First Foreign Periodical of the Church, “The Millennial Star”—The Prophet Seeks Release from Secular Responsibilities.
Sunday, May 17.—Elders Young, Woodruff, and Richards held conference with the Saints at Gadfield Elm Chapel.
The Beacon Hill Conference.
Monday, 18.—The above Elders met the brethren at Elder Kington’s, where they had a tea party, praying, singing, confirming, ordaining, and about twenty were baptized; thus they continued their labors from place to place, until Wednesday 20th, when they found themselves with one accord on the top of “the Herefordshire Beacon,” 1 and within the old fortification, when after prayer they expressed their feelings concerning the business of the Church, which were (as they had obtained money from Brother John Benbow, and other brethren for printing the hymnbook, and in part sufficient for the Book of Mormon) that Elder Young repair immediately to Manchester, and join his brethren previously appointed with him on a committee, for the printing of the hymn-book, and cause 3,000 copies to be issued without delay. Also that the same committee cause 3,000 copies of the Book of Mormon to be printed and completed with as little delay as possible, with an index affixed to the same, the form of the book to be determined by the committee. Their views were written and signed by Elder Willard Richards and Wilford Woodruff, when President Young left direct for Manchester. He saw George A. Smith, at the Potteries, who approved the “Beacon Conference.”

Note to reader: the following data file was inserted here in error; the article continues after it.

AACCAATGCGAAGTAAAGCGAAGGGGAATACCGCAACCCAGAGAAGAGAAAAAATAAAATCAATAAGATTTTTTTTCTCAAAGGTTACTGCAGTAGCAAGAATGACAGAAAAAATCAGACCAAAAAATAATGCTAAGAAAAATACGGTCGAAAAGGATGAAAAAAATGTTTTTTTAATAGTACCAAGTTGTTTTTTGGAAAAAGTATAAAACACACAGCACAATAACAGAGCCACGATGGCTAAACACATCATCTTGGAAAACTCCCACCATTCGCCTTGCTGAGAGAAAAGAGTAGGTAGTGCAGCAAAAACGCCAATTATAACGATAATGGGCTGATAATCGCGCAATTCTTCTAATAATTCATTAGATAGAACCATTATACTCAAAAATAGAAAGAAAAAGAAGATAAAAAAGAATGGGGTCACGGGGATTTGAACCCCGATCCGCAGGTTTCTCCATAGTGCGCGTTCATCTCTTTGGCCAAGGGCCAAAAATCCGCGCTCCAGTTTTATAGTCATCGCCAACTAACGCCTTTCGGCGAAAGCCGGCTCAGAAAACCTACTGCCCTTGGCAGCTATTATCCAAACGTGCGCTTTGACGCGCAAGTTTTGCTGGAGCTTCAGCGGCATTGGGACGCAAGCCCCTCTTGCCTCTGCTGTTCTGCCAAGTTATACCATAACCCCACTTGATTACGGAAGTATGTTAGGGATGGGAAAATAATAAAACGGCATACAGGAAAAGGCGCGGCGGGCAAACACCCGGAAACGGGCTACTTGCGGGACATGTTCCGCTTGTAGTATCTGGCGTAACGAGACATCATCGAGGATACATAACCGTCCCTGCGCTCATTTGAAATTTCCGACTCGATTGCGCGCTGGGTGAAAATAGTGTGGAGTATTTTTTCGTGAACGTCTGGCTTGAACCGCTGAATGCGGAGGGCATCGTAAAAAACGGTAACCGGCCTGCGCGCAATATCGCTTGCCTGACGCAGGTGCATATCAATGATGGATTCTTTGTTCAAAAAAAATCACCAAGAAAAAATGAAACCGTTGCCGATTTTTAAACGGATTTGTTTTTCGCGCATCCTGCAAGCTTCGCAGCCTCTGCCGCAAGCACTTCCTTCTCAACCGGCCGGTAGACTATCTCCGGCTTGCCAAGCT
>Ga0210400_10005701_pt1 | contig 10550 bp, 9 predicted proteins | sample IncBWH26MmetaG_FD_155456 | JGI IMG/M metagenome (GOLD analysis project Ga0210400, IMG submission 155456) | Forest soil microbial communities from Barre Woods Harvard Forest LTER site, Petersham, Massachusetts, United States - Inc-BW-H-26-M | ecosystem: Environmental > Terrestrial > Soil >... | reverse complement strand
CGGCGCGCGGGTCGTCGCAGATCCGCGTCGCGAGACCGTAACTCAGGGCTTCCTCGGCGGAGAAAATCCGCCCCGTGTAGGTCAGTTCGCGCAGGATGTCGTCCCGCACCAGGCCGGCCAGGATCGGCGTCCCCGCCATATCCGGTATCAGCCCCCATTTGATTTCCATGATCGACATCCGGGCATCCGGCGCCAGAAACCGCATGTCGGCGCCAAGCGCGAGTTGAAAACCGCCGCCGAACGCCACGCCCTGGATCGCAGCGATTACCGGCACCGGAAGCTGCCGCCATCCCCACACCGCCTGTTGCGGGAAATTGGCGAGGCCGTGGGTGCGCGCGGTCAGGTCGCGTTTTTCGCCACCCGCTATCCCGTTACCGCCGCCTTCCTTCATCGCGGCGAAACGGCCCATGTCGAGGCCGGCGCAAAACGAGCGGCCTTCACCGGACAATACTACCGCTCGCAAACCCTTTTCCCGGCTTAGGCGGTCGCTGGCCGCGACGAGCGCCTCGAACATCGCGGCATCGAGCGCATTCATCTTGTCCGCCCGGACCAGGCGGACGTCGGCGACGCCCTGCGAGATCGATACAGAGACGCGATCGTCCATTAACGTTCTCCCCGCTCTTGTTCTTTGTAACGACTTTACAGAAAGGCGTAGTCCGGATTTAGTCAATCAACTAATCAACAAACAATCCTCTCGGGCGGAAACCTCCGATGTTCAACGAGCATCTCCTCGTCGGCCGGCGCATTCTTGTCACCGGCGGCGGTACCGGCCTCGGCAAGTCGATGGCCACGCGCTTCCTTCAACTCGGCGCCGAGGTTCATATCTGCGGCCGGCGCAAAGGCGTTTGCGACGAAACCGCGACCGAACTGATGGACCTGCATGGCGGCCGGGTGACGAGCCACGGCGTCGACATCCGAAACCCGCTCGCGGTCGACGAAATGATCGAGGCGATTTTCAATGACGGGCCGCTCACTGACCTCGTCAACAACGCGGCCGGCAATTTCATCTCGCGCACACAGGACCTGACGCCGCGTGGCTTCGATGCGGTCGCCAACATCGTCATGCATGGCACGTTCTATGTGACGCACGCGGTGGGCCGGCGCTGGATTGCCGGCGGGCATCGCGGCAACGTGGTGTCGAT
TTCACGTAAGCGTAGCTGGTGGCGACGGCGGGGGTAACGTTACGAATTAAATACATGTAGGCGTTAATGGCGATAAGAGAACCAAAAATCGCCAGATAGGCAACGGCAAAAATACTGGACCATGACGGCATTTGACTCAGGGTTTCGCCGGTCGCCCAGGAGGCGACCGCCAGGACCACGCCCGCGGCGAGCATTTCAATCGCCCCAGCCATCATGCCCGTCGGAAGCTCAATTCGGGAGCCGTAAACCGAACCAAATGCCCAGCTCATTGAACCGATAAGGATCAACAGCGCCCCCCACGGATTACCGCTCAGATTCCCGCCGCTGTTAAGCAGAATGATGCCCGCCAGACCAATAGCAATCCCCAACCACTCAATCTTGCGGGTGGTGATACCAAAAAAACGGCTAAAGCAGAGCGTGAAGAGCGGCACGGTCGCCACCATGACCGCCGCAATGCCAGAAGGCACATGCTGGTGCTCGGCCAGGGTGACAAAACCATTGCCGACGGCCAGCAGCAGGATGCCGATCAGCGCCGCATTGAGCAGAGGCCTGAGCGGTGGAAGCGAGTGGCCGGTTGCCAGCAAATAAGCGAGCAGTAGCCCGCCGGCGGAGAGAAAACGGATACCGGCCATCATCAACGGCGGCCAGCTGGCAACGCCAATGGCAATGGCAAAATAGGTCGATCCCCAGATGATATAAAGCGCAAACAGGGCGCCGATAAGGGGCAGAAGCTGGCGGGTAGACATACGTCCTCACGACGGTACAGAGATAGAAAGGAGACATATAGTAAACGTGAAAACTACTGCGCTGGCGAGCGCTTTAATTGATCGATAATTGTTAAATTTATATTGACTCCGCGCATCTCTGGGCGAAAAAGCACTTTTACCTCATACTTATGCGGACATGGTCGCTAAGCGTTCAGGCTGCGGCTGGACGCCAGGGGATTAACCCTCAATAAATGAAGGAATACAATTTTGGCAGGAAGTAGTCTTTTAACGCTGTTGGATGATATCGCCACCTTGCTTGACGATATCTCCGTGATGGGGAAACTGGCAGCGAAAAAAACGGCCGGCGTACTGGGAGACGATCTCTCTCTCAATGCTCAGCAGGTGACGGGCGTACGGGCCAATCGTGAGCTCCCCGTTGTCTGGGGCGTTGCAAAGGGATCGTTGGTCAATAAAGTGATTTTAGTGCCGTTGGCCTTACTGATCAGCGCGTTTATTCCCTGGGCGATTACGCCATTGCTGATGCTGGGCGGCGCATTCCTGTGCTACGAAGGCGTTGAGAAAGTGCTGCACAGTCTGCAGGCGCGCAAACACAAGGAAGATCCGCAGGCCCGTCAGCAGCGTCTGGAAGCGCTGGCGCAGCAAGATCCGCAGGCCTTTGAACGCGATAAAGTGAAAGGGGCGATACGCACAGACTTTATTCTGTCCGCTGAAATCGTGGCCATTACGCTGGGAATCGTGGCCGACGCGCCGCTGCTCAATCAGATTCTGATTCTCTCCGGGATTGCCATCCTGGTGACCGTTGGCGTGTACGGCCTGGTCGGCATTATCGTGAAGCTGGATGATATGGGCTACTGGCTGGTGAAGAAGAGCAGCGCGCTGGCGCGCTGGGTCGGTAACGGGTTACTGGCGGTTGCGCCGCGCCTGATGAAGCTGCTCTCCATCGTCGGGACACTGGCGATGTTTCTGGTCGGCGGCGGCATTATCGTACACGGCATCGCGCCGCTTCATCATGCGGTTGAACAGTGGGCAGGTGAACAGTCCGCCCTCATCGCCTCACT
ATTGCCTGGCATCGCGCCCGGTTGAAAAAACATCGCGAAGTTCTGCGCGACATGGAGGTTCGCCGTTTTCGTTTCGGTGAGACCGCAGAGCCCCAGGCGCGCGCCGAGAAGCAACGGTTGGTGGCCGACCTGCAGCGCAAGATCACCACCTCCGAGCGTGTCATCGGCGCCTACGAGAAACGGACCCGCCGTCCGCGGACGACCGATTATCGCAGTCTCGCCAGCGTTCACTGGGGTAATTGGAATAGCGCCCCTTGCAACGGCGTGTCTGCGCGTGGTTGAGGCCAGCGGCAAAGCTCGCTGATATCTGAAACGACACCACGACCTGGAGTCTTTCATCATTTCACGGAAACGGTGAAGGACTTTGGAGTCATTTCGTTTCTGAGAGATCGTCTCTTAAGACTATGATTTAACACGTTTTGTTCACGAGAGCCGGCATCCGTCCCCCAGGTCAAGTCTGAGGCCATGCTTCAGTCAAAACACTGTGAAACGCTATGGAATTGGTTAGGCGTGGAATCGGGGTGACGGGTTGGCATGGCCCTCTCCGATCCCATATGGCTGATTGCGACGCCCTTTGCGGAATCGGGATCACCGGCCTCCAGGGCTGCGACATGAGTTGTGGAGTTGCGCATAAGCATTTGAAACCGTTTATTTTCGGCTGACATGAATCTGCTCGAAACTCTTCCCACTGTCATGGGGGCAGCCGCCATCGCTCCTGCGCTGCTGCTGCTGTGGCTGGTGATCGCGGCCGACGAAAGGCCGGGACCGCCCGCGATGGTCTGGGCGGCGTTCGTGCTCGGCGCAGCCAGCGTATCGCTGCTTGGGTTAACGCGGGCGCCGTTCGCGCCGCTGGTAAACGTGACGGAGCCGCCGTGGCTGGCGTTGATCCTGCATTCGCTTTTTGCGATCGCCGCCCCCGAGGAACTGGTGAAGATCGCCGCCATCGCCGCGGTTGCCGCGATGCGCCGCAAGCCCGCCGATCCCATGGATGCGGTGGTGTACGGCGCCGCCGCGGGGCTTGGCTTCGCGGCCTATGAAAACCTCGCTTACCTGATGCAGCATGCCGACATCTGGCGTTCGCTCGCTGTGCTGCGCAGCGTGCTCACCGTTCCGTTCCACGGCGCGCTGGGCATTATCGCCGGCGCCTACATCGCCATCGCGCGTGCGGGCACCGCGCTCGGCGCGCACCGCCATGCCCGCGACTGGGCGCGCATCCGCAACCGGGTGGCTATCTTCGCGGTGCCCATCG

Sunday, 24.—President Young met with the Church, and on Monday, 25th, visited the printers to inquire their prices, etc.
A Letter of Heber C. Kimball, et al., Recommending English Saints to the Bishop of the Church.
Preston, May 25, 1840.
To the Presidency, High Council and Bishop of the Church of Jesus Christ of Latter-day Saints at Commerce. We commend to your notice the brethren and sisters that have commendatory letters from us of this date, that you will do all that you consistently can for them, for I verily believe they have utmost confidence in you, and will receive with gratitude your advice and instruction, and cheerfully submit to the rules and regulations of the Church. They have our blessings, and we trust their subsequent conduct will entitle them to your blessings also, and the Church generally. We rejoice that we can say the work of God here is in a prosperous way. Yea, we rejoice greatly at the aspect of the times, expecting the time to be not far distant when the standard of truth will be conspicuously raised throughout this land. We have witnessed the flowing of the Saints towards Zion; the stream has begun, and we expect to see it continue running until it shall have drained the salt, or the light, from Babylon, when we hope to shout hosanna home.